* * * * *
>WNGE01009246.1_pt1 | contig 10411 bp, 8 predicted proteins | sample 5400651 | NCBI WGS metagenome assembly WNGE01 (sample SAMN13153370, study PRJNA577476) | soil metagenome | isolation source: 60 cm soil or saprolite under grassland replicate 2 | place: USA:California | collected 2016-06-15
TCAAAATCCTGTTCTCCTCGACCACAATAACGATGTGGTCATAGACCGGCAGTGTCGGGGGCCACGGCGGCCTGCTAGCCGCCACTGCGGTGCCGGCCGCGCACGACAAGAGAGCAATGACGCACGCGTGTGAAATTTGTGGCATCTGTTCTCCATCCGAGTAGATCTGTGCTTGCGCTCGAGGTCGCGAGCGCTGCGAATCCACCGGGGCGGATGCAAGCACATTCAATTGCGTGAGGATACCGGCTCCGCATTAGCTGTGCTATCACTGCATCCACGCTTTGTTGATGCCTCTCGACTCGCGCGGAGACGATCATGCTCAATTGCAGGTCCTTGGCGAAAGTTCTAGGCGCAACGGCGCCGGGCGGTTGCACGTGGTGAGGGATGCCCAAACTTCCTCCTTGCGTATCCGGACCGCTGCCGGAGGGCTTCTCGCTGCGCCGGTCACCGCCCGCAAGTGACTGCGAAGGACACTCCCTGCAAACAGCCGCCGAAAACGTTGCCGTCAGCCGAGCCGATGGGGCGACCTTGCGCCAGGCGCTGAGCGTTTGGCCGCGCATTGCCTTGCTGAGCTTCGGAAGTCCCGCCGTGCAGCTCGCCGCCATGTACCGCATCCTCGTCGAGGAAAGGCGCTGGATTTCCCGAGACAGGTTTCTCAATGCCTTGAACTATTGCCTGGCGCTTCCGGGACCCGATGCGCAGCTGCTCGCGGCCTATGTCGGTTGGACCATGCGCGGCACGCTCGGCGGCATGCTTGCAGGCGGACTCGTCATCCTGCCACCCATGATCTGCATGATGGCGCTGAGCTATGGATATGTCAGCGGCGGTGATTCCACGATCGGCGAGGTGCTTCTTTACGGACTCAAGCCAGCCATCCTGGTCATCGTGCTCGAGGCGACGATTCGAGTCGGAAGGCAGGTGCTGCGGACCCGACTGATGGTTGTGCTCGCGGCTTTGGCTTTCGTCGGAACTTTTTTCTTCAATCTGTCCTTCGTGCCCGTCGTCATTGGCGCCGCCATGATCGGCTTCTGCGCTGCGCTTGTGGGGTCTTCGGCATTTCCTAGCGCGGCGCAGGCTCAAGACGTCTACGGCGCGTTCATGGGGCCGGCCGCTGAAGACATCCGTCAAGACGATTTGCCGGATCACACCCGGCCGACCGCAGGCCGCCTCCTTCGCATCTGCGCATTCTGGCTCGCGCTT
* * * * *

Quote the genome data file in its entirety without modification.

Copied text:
>WNGE01009246.1_pt1 | contig 10411 bp, 8 predicted proteins | sample 5400651 | NCBI WGS metagenome assembly WNGE01 (sample SAMN13153370, study PRJNA577476) | soil metagenome | isolation source: 60 cm soil or saprolite under grassland replicate 2 | place: USA:California | collected 2016-06-15
TCAAAATCCTGTTCTCCTCGACCACAATAACGATGTGGTCATAGACCGGCAGTGTCGGGGGCCACGGCGGCCTGCTAGCCGCCACTGCGGTGCCGGCCGCGCACGACAAGAGAGCAATGACGCACGCGTGTGAAATTTGTGGCATCTGTTCTCCATCCGAGTAGATCTGTGCTTGCGCTCGAGGTCGCGAGCGCTGCGAATCCACCGGGGCGGATGCAAGCACATTCAATTGCGTGAGGATACCGGCTCCGCATTAGCTGTGCTATCACTGCATCCACGCTTTGTTGATGCCTCTCGACTCGCGCGGAGACGATCATGCTCAATTGCAGGTCCTTGGCGAAAGTTCTAGGCGCAACGGCGCCGGGCGGTTGCACGTGGTGAGGGATGCCCAAACTTCCTCCTTGCGTATCCGGACCGCTGCCGGAGGGCTTCTCGCTGCGCCGGTCACCGCCCGCAAGTGACTGCGAAGGACACTCCCTGCAAACAGCCGCCGAAAACGTTGCCGTCAGCCGAGCCGATGGGGCGACCTTGCGCCAGGCGCTGAGCGTTTGGCCGCGCATTGCCTTGCTGAGCTTCGGAAGTCCCGCCGTGCAGCTCGCCGCCATGTACCGCATCCTCGTCGAGGAAAGGCGCTGGATTTCCCGAGACAGGTTTCTCAATGCCTTGAACTATTGCCTGGCGCTTCCGGGACCCGATGCGCAGCTGCTCGCGGCCTATGTCGGTTGGACCATGCGCGGCACGCTCGGCGGCATGCTTGCAGGCGGACTCGTCATCCTGCCACCCATGATCTGCATGATGGCGCTGAGCTATGGATATGTCAGCGGCGGTGATTCCACGATCGGCGAGGTGCTTCTTTACGGACTCAAGCCAGCCATCCTGGTCATCGTGCTCGAGGCGACGATTCGAGTCGGAAGGCAGGTGCTGCGGACCCGACTGATGGTTGTGCTCGCGGCTTTGGCTTTCGTCGGAACTTTTTTCTTCAATCTGTCCTTCGTGCCCGTCGTCATTGGCGCCGCCATGATCGGCTTCTGCGCTGCGCTTGTGGGGTCTTCGGCATTTCCTAGCGCGGCGCAGGCTCAAGACGTCTACGGCGCGTTCATGGGGCCGGCCGCTGAAGACATCCGTCAAGACGATTTGCCGGATCACACCCGGCCGACCGCAGGCCGCCTCCTTCGCATCTGCGCATTCTGGCTCGCGCTT